It didn’t matter, the Jazz had Joe Johnson. The veteran forward who knows how to get buckets scored or assisted on 20 straight points for Utah in the fourth, sparking a run that got the Jazz a 105-98 come-from-behind win.

The series is now tied 2-2, heading back to Los Angeles for Game 5 Tuesday.

When people talk about Johnson, the first thing that seems to come up is the oversized contract Atlanta gave him, but they forget this is a seven-time All-Star. He was nicknamed “iso-joe” because of how Mike Woodson’s offense used him heavily in isolation for the Hawks, but that was playing to the strength of his skill set. He can get buckets. Just ask the Clippers, as Johnson finished with 28.

The return of Gobert, a quietly strong game from Derrick Favors, plus maybe something else (like the heavy load last game) seemed to wear on DeAndre Jordan, who was not as sharp as normal in this one. The Clippers again leaned on Chris Paul — 27 points, 12 assists, nine rebounds — and Jamal Crawford who had 25 points off the bench. However, take those two out of the equation and the rest of the Clippers shot just 34.2 percent against that elite Jazz defense. In the fourth quarter, the entire Clippers’ team shot 31.4 percent total.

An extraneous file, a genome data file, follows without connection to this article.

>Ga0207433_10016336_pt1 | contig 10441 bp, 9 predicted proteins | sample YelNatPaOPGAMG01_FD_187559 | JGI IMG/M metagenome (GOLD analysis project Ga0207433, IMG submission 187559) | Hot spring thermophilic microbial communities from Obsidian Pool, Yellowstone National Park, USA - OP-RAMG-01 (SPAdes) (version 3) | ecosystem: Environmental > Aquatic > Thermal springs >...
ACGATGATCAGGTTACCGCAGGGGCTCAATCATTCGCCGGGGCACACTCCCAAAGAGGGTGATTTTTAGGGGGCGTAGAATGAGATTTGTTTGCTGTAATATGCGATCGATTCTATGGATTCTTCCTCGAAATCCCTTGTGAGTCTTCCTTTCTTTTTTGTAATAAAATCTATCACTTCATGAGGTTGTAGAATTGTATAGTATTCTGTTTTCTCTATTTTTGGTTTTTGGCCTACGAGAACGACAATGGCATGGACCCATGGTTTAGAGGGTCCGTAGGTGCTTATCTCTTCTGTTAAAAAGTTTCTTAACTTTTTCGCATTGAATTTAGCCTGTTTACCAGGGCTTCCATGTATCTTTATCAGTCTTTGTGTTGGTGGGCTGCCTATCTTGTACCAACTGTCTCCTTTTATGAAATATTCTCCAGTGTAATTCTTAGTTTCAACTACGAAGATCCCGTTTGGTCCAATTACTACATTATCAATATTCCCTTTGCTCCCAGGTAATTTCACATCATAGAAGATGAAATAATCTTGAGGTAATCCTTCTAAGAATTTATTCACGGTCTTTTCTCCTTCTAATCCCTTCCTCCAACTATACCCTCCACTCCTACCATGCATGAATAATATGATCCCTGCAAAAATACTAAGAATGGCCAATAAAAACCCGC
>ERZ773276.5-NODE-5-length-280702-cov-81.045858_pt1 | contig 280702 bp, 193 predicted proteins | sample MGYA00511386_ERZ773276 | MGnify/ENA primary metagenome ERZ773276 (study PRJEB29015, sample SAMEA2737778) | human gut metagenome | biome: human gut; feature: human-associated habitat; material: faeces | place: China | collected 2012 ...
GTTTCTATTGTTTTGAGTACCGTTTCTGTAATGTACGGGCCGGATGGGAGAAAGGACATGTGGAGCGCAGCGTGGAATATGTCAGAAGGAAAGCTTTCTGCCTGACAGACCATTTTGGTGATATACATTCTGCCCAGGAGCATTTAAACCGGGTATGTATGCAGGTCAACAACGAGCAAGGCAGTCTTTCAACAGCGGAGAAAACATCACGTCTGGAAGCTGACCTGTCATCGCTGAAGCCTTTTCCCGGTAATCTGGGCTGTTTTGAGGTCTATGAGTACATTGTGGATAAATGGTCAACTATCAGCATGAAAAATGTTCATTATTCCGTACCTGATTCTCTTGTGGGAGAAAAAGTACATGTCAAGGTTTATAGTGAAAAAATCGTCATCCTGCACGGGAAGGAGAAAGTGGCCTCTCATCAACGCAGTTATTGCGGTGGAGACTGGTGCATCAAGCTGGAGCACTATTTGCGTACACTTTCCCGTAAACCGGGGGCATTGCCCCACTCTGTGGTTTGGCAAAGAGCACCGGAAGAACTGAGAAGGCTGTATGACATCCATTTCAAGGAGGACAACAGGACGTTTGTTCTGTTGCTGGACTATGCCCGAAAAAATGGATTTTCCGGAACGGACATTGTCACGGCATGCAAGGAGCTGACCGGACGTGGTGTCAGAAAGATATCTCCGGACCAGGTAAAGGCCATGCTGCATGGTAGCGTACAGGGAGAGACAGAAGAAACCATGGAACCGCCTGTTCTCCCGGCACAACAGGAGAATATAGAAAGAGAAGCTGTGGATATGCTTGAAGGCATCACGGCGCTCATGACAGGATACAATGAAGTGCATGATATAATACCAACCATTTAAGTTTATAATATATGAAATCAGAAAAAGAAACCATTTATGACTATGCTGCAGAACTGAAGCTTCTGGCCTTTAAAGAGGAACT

Utah got good performances from their role players, who stepped up with Hayward out. Rodney Hood had 18 points and some key buckets in the fourth. Then there was Joe Ingles, who defended CP3 for stretches, was a force getting where he wanted on the pick-and-roll leading to 11 assists, plus he had two key threes down the stretch.

The Clippers clearly missed Blake Griffin in some of these matchups, but Los Angeles is going to have to adjust to that in this series because he’s not returning.

This series is even and feels like it may well go seven. The Clippers have two out of the remaining three at home, and they have the best player in the series in Chris Paul. All that may not be enough if the Jazz role players keep stepping up.

Watch Paul George lose JR Smith, put Cavaliers guard on skates with crossover